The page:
Android Security

Android Security

Here are some tips for keeping your Android phone or tablet safe. As you may know, the Android phone platform is not very secure. It can be hacked/compromised through a variety of methods which I will get into through subsequent posts.

Is an iPhone safer? Out of the box, yes. But the advantage with the Android OS is that there are many security programs in the Google Play Store. There are many options not available in the walled garden we call the Apple iTunes App Store.  iPhones are still subject to hacking, fishing, wifi and http spoofing, etc.

Use a Virtual Private Network (VPN)

A Virtual Private Network (VPN) is a secure connection to a remote server that allows you to hide your IP address. This is beneficial for a variety of reasons. Region-restricted websites can be reached, your location and personal IP is masked from spies and trackers, bypass internet censorship for users outside of the United States (and U.S. residents who are on restricted WiFi access) and for downloading files over Bit Torrent.

Most VPN connections are made on a mobile platform through an app. It is usually easy to use – a simple click of a virtual button/switch and you are off the races. Make sure you add a bookmark in your browser to check your IP address to verify that you are really masking your IP address.

Most security-minded tech users are well aware of this first line of defense. There are many VPN options, most of which are pay-to-use, including Private Internet Access (PIA), KeepSolid, PureVPN, and IPVanish. I encourage you to look into all the options and consider that you do get what you pay for. Avoid “free” options as you are likely to be looking at a faulty service that may sell your data, show ads and create a false sense of security.  Personally, I use Private Internet Access VPN, which does not store logs of your use, works on your PC, Mac, iPhone, and Android platforms. There’s even a linux Ubuntu option. The service at the time of this post is $6.95/mo and $39.95/yr, which is divides out to $3.33/mo.

TOR

What is TOR?

I can’t explain it better than Wikipedia:

Tor is free software for enabling anonymous communication. The name is derived from an acronym for the original software project name “The Onion Router”.[8][9] Tor directs Internet traffic through a free, worldwide, volunteer network consisting of more than seven thousand relays[10] to conceal a user’s location and usage from anyone conducting network surveillance or traffic analysis. Using Tor makes it more difficult for Internet activity to be traced back to the user: this includes “visits to Web sites, online posts, instant messages, and other communication forms”.[11] Tor’s use is intended to protect the personal privacy of users, as well as their freedom and ability to conduct confidential communication by keeping their Internet activities from being monitored.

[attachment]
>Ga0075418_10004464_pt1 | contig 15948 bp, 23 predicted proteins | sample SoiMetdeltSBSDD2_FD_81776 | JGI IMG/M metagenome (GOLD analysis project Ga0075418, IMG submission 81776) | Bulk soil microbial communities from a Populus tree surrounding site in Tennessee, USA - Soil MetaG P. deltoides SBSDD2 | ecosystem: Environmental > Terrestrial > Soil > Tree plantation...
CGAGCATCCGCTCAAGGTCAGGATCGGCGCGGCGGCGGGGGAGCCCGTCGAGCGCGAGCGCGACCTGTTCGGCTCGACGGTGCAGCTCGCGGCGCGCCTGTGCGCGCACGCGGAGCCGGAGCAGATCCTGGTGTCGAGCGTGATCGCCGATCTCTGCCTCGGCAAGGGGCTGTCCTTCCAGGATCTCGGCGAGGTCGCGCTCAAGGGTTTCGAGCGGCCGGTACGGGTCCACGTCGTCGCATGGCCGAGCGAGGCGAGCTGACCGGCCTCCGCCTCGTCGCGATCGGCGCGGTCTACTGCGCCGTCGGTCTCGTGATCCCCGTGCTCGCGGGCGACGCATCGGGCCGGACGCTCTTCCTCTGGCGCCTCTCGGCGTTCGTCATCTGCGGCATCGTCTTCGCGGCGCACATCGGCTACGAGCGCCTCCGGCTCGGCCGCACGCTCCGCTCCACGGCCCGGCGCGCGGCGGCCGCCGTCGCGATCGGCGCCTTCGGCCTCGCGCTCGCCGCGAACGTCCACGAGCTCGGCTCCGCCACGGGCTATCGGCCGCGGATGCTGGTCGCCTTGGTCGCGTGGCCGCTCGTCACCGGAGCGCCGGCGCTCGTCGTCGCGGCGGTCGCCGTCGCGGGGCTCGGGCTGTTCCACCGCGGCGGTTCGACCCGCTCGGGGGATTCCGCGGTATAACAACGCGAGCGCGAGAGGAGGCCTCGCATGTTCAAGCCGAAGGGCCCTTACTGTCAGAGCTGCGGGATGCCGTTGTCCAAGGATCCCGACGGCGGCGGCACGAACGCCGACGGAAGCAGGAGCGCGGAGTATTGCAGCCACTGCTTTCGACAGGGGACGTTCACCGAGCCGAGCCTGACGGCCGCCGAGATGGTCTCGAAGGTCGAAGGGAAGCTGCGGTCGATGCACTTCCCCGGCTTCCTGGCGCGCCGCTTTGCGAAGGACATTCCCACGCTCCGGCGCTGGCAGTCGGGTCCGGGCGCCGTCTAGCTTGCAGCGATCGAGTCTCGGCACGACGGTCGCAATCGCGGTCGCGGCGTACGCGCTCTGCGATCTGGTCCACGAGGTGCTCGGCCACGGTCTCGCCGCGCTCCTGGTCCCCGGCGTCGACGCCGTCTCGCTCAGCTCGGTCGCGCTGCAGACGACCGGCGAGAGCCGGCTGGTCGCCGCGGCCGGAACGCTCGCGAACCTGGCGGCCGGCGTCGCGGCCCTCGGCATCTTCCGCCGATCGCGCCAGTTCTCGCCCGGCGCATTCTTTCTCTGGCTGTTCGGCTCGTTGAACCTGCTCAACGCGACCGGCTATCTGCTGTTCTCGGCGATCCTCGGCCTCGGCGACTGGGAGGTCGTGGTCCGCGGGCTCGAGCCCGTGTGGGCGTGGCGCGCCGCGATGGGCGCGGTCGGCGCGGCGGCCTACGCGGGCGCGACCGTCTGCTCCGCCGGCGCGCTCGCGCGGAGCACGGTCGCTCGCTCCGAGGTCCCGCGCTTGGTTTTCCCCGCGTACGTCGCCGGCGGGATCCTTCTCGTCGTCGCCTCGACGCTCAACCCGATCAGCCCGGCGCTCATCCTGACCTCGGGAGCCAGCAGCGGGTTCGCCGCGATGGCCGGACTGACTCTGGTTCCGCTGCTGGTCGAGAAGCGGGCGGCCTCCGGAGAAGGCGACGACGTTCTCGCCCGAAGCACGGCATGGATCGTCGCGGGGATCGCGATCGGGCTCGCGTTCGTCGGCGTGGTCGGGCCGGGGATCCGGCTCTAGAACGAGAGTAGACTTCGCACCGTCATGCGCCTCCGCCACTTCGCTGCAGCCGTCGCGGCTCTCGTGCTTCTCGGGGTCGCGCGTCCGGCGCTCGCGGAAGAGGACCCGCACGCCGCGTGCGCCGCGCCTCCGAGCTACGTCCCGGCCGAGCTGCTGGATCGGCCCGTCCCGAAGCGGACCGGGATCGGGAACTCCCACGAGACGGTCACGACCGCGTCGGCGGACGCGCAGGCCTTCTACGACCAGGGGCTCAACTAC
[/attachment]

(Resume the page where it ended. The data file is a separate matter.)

Tor is often used without VPN but I encourage you to use it with VPN. While Tor was seen as uncrackable, both governments and bad actors have discovered ways to unmask your Tor connection. This has scared many away from Tor, but rest assured that if you use an underlying VPN and aren’t up to devious/criminal behavior, you are likely safe to use Tor as a valuable privacy/security tool. If you are unmasked, the VPN will still show your VPN IP address. Here’s my humorous way of looking at it: Orbot is like pants, VPN is like underwear.

How do you use it with Android?

Using Tor is a two step app process. Download Orbot and Orfox from the Google Play Store. Both are free apps and were created by the Tor Project. Once downloaded, you will want to click on Orbot first which will create your Tor connection. Click start once in and the app will let you know if you are connected. This app will encrypt your internet traffic and will work with other Android apps, including Twitter, chat apps, web surfing, etc. Next you will want to open your Orfox app, which is a version of Firefox created by the Tor Project that will make sure  your web communications are routed through your Tor proxy connection. Use this rather than Chrome, Firefox and your default web browser for private browsing. It is generally frowned up to log into bank accounts and other accounts that can compromise your personal security. If you need to check your bank account, do so with your real IP before you log into VPN and Orbot.

Noscript and HTTPS Everywhere

Once you are in your Orfox browser, you will see links to “noscript” and “https everywhere.” You will want to install these Firefox add-ons. Orfox will by design block the installation and will ask you if you want to proceed. Noscript is open source software that blocks JavaScript, Java, Flash and other plugins from untrustworthy sources from running and hijacking your Android device. Https everywhere will attempt to force all website connections on Orfox to connect with https, which creates an encrypted connection between your android device and the destination.

D-Vasive Pro by John McAfee

John McAfee, the notorious creator of McAfee Anti-virus, legendary internet security pioneer and expert created this $5 app on the Google Play Store that blocks bad actors from accessing your bluetooth, wifi, camera, and microphone. If something attempts to open a connection to these things, the app will prompt you. If you want to use the wifi or camera, you can override the software as needed. Very valuable tool in a day when these things can be remotely activated to spy on you in real time! Highly recommended app.

 

 

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